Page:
Gulf Oil Spill Paper
January 09, 2013
Gulf Oil Spill Paper
On April 20, 2010 an explosion on an oil rig in the gulf of Mexico killed 11 people but also unleashed “the worst environmental disaster in U.S. history”(Center for Biological Diversity). A study I came across when researching this disaster by the Center for Biological Diversity shows us the more than 82,000 birds, about 6,000 sea turtles, and nearly 26,000 other marine animals were harmed due to this oil spill. Not only were animals harmed, but about 2 million gallons of toxins were sprayed into the Gulf at this time which means the water was made even more toxic. Water does not only affect the animals living in it, I am sure you have heard of “the circle of life”, what effects them can also affect our air, our food, and plenty more until it circles around and directly effects on us human beings. In the following paragraphs of this paper I want to clue you in on everything this oil spill has affected and what we have done to change this.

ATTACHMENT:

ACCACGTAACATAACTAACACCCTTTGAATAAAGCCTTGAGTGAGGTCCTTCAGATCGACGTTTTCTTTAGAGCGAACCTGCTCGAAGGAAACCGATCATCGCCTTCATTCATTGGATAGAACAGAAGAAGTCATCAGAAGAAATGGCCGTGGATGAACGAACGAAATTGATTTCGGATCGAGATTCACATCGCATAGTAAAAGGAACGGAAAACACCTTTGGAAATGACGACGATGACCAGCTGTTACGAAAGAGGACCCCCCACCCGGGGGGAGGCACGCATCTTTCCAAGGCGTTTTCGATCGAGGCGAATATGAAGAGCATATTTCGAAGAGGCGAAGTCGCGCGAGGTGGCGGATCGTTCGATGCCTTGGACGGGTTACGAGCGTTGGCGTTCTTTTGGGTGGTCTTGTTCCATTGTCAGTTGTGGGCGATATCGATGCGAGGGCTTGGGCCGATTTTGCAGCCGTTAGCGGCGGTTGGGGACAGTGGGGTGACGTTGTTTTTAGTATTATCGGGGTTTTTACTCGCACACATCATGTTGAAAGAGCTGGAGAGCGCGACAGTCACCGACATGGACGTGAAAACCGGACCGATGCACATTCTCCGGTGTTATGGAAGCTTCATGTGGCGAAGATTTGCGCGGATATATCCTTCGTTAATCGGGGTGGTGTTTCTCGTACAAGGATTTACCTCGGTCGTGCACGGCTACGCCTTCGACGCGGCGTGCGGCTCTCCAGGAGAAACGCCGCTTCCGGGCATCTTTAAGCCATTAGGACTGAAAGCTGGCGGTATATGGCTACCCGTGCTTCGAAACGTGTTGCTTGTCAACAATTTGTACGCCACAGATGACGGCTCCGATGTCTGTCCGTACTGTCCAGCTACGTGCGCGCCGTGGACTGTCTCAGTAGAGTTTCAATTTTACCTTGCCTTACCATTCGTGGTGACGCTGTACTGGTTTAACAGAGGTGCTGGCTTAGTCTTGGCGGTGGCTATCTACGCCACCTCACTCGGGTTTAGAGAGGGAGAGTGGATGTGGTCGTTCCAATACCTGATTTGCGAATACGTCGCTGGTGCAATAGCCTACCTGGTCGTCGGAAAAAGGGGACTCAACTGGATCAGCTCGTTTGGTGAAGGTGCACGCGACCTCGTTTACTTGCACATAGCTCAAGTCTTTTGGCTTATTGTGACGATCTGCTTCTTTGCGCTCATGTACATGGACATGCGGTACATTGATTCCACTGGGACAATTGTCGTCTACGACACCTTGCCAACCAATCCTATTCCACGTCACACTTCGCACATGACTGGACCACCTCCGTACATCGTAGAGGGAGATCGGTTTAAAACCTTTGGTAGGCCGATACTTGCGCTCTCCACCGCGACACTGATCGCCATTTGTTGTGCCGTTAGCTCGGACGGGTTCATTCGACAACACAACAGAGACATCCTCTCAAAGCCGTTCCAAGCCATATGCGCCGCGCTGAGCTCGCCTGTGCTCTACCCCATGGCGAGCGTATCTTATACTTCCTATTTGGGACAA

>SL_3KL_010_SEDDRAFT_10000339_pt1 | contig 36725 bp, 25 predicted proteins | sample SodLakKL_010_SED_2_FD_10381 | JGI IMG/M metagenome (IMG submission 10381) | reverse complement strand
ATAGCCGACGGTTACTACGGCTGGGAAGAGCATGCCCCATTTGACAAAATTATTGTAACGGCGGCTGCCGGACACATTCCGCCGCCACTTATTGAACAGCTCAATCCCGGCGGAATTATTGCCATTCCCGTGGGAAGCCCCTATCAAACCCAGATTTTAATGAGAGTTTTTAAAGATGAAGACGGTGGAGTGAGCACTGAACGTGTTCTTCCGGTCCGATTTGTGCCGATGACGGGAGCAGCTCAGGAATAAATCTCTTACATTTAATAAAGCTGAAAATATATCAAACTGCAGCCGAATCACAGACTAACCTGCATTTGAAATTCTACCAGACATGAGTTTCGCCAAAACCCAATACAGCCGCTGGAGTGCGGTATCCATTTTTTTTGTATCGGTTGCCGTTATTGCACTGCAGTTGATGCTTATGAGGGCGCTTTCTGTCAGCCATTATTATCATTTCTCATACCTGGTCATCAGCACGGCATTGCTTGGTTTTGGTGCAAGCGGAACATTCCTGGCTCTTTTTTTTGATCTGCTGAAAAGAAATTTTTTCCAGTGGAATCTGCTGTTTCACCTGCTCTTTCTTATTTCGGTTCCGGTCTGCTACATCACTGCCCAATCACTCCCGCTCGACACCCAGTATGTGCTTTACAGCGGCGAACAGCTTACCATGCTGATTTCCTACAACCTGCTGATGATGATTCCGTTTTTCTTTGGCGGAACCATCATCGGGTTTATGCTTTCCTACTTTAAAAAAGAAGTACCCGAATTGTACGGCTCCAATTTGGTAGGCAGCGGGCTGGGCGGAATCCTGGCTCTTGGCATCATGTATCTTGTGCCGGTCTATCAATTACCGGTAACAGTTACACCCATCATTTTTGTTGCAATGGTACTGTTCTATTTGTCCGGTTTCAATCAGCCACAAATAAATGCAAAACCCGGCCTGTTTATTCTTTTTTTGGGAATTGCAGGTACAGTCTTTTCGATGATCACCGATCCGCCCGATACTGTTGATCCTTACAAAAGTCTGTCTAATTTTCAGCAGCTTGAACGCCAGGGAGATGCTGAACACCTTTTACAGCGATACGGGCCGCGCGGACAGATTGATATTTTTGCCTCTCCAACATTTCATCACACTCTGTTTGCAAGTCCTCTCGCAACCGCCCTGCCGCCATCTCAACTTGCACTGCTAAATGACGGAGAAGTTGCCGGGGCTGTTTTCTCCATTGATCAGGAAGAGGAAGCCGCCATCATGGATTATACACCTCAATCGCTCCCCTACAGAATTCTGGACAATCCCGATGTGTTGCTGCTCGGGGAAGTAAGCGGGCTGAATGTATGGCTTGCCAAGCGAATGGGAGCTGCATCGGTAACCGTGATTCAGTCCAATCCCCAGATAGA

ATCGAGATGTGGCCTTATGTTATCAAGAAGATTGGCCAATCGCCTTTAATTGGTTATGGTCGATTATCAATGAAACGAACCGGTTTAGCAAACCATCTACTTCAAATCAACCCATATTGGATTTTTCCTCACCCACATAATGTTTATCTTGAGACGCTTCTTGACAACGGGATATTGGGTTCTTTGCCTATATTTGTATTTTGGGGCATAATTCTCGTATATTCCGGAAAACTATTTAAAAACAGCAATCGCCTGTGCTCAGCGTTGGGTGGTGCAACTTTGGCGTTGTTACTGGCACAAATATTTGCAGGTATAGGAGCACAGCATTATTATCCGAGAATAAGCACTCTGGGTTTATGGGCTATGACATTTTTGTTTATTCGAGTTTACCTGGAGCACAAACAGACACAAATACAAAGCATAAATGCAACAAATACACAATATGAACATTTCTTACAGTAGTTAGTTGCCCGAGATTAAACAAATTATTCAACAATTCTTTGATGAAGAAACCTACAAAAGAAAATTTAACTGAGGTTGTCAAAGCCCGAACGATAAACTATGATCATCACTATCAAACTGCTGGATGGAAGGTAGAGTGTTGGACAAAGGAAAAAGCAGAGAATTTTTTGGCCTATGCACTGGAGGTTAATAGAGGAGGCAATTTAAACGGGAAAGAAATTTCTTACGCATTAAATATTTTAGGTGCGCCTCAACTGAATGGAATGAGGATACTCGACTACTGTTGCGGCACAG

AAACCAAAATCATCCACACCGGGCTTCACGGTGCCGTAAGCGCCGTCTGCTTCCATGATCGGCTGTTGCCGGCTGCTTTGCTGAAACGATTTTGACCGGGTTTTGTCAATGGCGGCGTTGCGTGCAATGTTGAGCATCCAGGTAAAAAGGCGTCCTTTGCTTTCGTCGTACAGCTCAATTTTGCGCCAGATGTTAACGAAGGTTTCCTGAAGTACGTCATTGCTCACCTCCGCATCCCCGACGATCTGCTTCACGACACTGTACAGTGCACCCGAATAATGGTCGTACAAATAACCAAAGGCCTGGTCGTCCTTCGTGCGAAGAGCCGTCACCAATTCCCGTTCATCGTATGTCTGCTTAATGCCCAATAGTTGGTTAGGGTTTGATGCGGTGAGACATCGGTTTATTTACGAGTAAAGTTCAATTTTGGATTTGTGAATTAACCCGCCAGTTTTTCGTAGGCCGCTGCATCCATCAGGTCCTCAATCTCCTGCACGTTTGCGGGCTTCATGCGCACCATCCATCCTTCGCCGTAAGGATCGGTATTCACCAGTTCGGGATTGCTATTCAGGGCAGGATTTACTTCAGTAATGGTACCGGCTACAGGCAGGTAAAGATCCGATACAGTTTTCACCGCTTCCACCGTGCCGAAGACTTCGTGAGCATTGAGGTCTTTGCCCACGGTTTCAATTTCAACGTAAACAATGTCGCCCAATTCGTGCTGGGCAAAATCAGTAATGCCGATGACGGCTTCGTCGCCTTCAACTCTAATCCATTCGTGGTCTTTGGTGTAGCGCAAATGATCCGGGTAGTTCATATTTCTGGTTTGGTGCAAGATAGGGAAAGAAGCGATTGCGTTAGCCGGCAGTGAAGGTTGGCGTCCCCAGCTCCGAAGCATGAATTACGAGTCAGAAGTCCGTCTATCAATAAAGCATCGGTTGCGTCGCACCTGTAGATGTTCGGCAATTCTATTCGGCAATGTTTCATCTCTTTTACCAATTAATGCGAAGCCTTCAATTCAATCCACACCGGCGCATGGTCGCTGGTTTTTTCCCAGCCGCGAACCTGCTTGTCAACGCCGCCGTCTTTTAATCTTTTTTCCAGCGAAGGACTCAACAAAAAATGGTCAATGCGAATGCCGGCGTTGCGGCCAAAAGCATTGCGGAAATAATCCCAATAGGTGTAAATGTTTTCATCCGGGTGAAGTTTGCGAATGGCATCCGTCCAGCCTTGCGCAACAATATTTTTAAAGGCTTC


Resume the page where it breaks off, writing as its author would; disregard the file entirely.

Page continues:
For many of the animals during this spill, there really was nowhere else for them to go. The Gulf waters, and the way of life that they had before the oil spill, was all that they knew. They depended on the ecosystem in that area to live their lives, and the spill changed all of that. A lot of animals were making their way to the Gulf to reproduce, feed, and migrate just as the spill happened. In a disturbing report I found by scientists researching the spill, large numbers of sharks, fish, and other ocean animals were seen gathering in shallow waters close to shore. These were the only places left for them to find the oxygen levels that needed to live. “Marine animals can die when oxygen levels in the water drop below two parts per million — which was observed even in some inshore areas. Moreover, creatures congregating near the shore risked getting trapped between shore and the oil and depleting oxygen levels in even these refuge areas.” (Center for...
References: * About.com Economy issues
Written by Larry West
* Center for Biological Diversity
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